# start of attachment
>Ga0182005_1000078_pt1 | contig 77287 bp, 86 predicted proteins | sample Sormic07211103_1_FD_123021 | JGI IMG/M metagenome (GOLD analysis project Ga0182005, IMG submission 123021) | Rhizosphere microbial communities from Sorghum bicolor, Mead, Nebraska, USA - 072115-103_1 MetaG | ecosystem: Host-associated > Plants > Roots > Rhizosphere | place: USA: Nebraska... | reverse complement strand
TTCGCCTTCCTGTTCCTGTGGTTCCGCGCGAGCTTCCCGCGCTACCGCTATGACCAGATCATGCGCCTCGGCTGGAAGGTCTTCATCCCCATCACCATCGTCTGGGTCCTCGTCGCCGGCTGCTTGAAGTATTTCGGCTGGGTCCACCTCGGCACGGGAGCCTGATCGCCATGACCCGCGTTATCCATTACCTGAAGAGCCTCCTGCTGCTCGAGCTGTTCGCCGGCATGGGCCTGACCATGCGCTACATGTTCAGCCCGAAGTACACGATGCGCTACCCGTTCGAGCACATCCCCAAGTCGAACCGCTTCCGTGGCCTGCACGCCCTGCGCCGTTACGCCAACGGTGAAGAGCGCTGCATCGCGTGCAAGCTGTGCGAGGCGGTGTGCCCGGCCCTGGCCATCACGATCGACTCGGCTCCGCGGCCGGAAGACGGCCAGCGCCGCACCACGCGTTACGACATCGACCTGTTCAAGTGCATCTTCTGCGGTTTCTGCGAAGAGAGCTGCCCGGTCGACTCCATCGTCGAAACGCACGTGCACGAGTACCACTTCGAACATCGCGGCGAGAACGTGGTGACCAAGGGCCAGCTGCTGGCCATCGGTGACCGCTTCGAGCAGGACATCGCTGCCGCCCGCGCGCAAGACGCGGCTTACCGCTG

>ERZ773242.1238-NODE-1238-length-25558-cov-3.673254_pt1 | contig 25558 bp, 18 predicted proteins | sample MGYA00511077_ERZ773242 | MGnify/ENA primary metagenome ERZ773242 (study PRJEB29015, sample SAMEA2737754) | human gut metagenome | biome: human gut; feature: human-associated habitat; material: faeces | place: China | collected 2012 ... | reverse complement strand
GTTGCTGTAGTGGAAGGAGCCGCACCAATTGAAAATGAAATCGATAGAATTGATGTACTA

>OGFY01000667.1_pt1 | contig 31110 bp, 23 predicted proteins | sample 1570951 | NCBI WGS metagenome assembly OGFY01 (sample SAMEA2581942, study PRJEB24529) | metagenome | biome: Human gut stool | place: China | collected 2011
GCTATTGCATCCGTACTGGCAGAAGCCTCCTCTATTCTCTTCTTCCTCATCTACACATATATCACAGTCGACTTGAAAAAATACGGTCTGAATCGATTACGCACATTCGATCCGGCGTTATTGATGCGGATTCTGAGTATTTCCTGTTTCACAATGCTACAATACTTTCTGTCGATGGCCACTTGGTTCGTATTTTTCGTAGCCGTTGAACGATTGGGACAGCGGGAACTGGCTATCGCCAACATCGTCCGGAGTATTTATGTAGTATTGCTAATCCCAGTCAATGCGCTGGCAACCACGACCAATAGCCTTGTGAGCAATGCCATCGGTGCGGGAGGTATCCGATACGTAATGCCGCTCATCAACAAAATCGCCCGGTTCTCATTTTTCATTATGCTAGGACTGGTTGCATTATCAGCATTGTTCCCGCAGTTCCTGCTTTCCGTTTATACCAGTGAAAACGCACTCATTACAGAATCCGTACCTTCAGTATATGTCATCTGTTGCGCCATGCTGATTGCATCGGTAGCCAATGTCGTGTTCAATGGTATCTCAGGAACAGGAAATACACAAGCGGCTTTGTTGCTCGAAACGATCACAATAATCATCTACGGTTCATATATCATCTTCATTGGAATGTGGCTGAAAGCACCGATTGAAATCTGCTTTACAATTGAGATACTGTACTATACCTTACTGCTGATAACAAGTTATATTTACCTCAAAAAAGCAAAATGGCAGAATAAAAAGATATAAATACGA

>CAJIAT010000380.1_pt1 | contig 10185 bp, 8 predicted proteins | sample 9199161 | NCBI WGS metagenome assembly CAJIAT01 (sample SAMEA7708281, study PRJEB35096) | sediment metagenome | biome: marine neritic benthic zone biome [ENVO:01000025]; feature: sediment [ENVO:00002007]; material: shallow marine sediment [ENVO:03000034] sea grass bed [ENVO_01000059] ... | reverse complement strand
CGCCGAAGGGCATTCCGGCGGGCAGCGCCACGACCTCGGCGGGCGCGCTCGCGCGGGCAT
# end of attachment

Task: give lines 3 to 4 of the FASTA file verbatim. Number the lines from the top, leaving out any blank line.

>ERZ773242.1238-NODE-1238-length-25558-cov-3.673254_pt1 | contig 25558 bp, 18 predicted proteins | sample MGYA00511077_ERZ773242 | MGnify/ENA primary metagenome ERZ773242 (study PRJEB29015, sample SAMEA2737754) | human gut metagenome | biome: human gut; feature: human-associated habitat; material: faeces | place: China | collected 2012 ... | reverse complement strand
GTTGCTGTAGTGGAAGGAGCCGCACCAATTGAAAATGAAATCGATAGAATTGATGTACTA